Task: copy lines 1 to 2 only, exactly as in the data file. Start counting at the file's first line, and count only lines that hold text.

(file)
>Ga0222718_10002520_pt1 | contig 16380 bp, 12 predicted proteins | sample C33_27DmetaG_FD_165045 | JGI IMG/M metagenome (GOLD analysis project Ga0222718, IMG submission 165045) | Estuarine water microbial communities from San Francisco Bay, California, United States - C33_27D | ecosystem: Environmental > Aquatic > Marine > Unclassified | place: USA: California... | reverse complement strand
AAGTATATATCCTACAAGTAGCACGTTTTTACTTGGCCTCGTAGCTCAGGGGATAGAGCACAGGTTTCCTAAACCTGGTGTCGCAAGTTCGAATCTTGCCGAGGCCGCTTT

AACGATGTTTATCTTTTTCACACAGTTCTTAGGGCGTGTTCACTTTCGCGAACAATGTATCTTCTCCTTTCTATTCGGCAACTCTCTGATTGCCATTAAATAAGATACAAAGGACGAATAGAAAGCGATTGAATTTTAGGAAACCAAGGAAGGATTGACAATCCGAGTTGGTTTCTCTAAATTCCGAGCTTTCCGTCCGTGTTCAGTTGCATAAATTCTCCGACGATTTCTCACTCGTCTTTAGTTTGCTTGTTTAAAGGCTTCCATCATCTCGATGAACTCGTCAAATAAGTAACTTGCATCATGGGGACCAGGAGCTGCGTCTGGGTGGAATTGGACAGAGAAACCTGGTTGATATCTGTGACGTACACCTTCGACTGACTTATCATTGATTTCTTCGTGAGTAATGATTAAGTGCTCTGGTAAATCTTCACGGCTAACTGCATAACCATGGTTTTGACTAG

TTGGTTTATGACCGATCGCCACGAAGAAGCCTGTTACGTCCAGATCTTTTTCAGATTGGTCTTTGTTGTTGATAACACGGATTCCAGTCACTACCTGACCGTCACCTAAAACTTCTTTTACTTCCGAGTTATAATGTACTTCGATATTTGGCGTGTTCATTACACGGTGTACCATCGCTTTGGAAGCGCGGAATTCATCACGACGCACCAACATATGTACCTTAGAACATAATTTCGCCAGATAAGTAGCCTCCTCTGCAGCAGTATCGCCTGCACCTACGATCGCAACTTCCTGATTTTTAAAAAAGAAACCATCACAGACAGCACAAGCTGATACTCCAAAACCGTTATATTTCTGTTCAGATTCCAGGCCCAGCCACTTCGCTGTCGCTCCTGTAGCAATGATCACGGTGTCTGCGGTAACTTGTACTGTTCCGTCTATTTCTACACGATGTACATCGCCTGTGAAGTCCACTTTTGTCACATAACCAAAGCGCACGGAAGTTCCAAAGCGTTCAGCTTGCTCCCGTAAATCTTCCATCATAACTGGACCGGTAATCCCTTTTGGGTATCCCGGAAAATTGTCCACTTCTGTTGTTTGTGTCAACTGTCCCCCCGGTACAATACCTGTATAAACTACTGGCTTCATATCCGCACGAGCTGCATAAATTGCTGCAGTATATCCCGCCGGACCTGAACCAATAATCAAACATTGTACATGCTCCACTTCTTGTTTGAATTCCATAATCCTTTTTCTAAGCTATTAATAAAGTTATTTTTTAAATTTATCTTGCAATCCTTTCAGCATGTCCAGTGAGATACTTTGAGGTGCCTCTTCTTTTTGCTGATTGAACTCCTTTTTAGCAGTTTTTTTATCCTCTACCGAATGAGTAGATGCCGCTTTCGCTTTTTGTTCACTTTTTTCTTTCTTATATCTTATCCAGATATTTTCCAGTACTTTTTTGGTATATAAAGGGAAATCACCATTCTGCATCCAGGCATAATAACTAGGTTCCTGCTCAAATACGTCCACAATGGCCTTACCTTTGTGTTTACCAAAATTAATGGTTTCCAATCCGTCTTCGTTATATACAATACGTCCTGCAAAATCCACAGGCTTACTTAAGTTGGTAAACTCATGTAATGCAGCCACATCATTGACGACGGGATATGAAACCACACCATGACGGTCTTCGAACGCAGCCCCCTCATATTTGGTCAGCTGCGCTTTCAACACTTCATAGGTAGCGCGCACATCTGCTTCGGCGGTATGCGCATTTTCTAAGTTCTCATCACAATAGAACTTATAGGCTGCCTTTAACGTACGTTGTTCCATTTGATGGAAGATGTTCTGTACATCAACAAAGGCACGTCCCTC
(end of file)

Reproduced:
>Ga0222718_10002520_pt1 | contig 16380 bp, 12 predicted proteins | sample C33_27DmetaG_FD_165045 | JGI IMG/M metagenome (GOLD analysis project Ga0222718, IMG submission 165045) | Estuarine water microbial communities from San Francisco Bay, California, United States - C33_27D | ecosystem: Environmental > Aquatic > Marine > Unclassified | place: USA: California... | reverse complement strand
AAGTATATATCCTACAAGTAGCACGTTTTTACTTGGCCTCGTAGCTCAGGGGATAGAGCACAGGTTTCCTAAACCTGGTGTCGCAAGTTCGAATCTTGCCGAGGCCGCTTT